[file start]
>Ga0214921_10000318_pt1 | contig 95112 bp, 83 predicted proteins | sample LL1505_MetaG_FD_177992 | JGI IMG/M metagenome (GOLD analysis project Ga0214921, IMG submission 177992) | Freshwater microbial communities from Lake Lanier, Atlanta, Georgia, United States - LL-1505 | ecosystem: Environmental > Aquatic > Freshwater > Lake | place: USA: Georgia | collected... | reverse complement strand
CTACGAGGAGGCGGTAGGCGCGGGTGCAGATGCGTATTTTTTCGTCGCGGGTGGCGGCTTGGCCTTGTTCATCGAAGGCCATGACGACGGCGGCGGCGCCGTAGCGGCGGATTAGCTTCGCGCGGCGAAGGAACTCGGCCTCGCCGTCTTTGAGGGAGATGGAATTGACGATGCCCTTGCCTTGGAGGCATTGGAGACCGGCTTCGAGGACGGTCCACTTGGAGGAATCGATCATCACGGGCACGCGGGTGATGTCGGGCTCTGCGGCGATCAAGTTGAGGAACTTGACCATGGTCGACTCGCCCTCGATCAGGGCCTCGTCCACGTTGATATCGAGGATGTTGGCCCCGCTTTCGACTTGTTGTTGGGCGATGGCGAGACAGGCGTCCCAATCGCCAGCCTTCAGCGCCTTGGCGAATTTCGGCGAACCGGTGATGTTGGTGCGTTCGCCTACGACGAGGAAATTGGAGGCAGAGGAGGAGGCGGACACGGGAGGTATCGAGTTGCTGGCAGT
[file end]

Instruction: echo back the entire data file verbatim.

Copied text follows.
>Ga0214921_10000318_pt1 | contig 95112 bp, 83 predicted proteins | sample LL1505_MetaG_FD_177992 | JGI IMG/M metagenome (GOLD analysis project Ga0214921, IMG submission 177992) | Freshwater microbial communities from Lake Lanier, Atlanta, Georgia, United States - LL-1505 | ecosystem: Environmental > Aquatic > Freshwater > Lake | place: USA: Georgia | collected... | reverse complement strand
CTACGAGGAGGCGGTAGGCGCGGGTGCAGATGCGTATTTTTTCGTCGCGGGTGGCGGCTTGGCCTTGTTCATCGAAGGCCATGACGACGGCGGCGGCGCCGTAGCGGCGGATTAGCTTCGCGCGGCGAAGGAACTCGGCCTCGCCGTCTTTGAGGGAGATGGAATTGACGATGCCCTTGCCTTGGAGGCATTGGAGACCGGCTTCGAGGACGGTCCACTTGGAGGAATCGATCATCACGGGCACGCGGGTGATGTCGGGCTCTGCGGCGATCAAGTTGAGGAACTTGACCATGGTCGACTCGCCCTCGATCAGGGCCTCGTCCACGTTGATATCGAGGATGTTGGCCCCGCTTTCGACTTGTTGTTGGGCGATGGCGAGACAGGCGTCCCAATCGCCAGCCTTCAGCGCCTTGGCGAATTTCGGCGAACCGGTGATGTTGGTGCGTTCGCCTACGACGAGGAAATTGGAGGCAGAGGAGGAGGCGGACACGGGAGGTATCGAGTTGCTGGCAGT